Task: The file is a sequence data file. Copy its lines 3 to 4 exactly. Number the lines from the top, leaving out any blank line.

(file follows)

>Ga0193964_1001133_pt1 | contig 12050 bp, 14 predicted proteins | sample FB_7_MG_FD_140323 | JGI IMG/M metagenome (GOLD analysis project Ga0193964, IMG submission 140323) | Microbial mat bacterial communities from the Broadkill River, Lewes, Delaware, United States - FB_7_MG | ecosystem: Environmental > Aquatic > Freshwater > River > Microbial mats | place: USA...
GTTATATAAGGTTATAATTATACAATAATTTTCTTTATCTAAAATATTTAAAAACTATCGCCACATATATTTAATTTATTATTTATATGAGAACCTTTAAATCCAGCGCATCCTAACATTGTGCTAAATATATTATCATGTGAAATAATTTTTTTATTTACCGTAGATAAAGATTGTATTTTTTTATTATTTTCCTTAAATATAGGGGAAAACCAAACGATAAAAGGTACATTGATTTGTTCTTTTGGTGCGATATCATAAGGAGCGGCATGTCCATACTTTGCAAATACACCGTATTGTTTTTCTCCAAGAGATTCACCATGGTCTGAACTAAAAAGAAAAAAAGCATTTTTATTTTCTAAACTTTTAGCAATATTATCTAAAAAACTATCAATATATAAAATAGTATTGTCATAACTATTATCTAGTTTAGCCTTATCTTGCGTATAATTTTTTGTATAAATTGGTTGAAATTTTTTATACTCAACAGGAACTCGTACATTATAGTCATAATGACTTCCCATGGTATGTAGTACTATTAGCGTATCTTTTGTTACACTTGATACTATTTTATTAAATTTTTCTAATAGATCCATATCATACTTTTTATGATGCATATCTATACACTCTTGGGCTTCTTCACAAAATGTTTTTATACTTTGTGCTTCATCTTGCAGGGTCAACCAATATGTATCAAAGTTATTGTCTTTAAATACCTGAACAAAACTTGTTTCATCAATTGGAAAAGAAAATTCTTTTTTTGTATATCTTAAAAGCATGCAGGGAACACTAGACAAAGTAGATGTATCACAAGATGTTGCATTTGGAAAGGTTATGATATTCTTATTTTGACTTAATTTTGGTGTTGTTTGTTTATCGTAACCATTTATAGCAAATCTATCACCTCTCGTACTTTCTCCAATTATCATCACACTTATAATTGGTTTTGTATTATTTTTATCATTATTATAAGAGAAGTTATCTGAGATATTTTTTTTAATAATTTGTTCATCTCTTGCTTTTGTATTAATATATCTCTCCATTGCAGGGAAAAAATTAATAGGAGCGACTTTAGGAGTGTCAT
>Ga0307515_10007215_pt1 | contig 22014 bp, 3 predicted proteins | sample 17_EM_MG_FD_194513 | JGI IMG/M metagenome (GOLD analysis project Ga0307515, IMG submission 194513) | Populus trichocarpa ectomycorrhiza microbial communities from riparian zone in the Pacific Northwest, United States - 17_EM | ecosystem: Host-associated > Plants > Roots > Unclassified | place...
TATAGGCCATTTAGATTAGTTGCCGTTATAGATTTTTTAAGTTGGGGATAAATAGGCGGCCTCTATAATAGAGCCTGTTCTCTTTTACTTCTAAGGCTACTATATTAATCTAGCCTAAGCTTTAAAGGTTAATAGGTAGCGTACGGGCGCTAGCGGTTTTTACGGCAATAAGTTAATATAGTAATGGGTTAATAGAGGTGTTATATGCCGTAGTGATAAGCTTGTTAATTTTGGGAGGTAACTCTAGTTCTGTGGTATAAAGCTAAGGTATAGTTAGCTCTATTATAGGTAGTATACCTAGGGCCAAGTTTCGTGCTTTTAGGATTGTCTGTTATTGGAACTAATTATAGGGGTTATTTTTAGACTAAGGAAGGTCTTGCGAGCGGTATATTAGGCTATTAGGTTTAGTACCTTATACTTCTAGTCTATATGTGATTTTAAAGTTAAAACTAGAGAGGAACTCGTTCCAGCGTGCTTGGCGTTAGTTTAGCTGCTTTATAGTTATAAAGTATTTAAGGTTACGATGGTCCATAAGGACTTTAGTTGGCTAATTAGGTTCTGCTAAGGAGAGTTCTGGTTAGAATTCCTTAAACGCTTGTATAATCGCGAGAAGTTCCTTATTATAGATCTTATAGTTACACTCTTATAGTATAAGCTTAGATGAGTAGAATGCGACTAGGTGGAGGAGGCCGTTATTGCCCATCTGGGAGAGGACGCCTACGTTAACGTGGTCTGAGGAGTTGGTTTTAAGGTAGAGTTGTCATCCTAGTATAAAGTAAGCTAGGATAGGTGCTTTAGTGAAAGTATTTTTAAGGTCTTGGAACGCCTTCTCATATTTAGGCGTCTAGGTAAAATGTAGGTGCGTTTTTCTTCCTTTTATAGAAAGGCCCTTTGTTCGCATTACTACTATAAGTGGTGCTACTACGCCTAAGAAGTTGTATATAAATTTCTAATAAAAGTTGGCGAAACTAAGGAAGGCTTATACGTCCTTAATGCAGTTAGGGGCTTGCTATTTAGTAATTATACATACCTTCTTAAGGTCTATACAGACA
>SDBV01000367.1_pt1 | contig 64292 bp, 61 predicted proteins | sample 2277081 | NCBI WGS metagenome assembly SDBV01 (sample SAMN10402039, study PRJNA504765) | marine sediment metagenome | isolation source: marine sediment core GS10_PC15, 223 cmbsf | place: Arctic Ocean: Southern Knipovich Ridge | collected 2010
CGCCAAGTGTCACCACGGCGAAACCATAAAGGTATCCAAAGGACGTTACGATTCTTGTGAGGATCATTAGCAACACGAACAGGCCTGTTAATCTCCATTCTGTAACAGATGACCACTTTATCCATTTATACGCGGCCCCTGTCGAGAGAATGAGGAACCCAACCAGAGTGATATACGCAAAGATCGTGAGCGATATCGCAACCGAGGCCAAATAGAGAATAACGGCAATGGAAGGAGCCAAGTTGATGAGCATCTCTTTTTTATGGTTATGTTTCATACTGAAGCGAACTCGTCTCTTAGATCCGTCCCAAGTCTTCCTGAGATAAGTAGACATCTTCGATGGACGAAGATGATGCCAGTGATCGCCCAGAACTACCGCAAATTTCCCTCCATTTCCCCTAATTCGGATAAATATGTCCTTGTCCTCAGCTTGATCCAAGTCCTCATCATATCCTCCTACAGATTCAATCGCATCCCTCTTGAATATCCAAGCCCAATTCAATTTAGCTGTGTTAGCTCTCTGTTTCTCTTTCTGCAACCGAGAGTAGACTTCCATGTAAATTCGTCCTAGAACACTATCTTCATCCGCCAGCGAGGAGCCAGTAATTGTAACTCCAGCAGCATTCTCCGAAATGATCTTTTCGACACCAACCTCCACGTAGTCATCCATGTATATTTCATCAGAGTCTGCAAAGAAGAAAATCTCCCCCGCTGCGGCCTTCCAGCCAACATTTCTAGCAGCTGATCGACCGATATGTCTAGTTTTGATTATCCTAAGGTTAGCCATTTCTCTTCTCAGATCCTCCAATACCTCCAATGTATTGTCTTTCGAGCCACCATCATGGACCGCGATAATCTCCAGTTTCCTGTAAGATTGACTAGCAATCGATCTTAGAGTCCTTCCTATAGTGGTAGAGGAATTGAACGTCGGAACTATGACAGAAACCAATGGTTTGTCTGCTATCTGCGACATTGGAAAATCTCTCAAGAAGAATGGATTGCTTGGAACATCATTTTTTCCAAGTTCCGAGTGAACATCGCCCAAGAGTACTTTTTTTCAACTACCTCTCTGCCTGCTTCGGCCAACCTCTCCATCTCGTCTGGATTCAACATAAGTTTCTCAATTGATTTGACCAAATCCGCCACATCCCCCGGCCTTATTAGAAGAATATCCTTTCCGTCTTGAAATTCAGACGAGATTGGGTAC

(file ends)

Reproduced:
>Ga0307515_10007215_pt1 | contig 22014 bp, 3 predicted proteins | sample 17_EM_MG_FD_194513 | JGI IMG/M metagenome (GOLD analysis project Ga0307515, IMG submission 194513) | Populus trichocarpa ectomycorrhiza microbial communities from riparian zone in the Pacific Northwest, United States - 17_EM | ecosystem: Host-associated > Plants > Roots > Unclassified | place...
TATAGGCCATTTAGATTAGTTGCCGTTATAGATTTTTTAAGTTGGGGATAAATAGGCGGCCTCTATAATAGAGCCTGTTCTCTTTTACTTCTAAGGCTACTATATTAATCTAGCCTAAGCTTTAAAGGTTAATAGGTAGCGTACGGGCGCTAGCGGTTTTTACGGCAATAAGTTAATATAGTAATGGGTTAATAGAGGTGTTATATGCCGTAGTGATAAGCTTGTTAATTTTGGGAGGTAACTCTAGTTCTGTGGTATAAAGCTAAGGTATAGTTAGCTCTATTATAGGTAGTATACCTAGGGCCAAGTTTCGTGCTTTTAGGATTGTCTGTTATTGGAACTAATTATAGGGGTTATTTTTAGACTAAGGAAGGTCTTGCGAGCGGTATATTAGGCTATTAGGTTTAGTACCTTATACTTCTAGTCTATATGTGATTTTAAAGTTAAAACTAGAGAGGAACTCGTTCCAGCGTGCTTGGCGTTAGTTTAGCTGCTTTATAGTTATAAAGTATTTAAGGTTACGATGGTCCATAAGGACTTTAGTTGGCTAATTAGGTTCTGCTAAGGAGAGTTCTGGTTAGAATTCCTTAAACGCTTGTATAATCGCGAGAAGTTCCTTATTATAGATCTTATAGTTACACTCTTATAGTATAAGCTTAGATGAGTAGAATGCGACTAGGTGGAGGAGGCCGTTATTGCCCATCTGGGAGAGGACGCCTACGTTAACGTGGTCTGAGGAGTTGGTTTTAAGGTAGAGTTGTCATCCTAGTATAAAGTAAGCTAGGATAGGTGCTTTAGTGAAAGTATTTTTAAGGTCTTGGAACGCCTTCTCATATTTAGGCGTCTAGGTAAAATGTAGGTGCGTTTTTCTTCCTTTTATAGAAAGGCCCTTTGTTCGCATTACTACTATAAGTGGTGCTACTACGCCTAAGAAGTTGTATATAAATTTCTAATAAAAGTTGGCGAAACTAAGGAAGGCTTATACGTCCTTAATGCAGTTAGGGGCTTGCTATTTAGTAATTATACATACCTTCTTAAGGTCTATACAGACA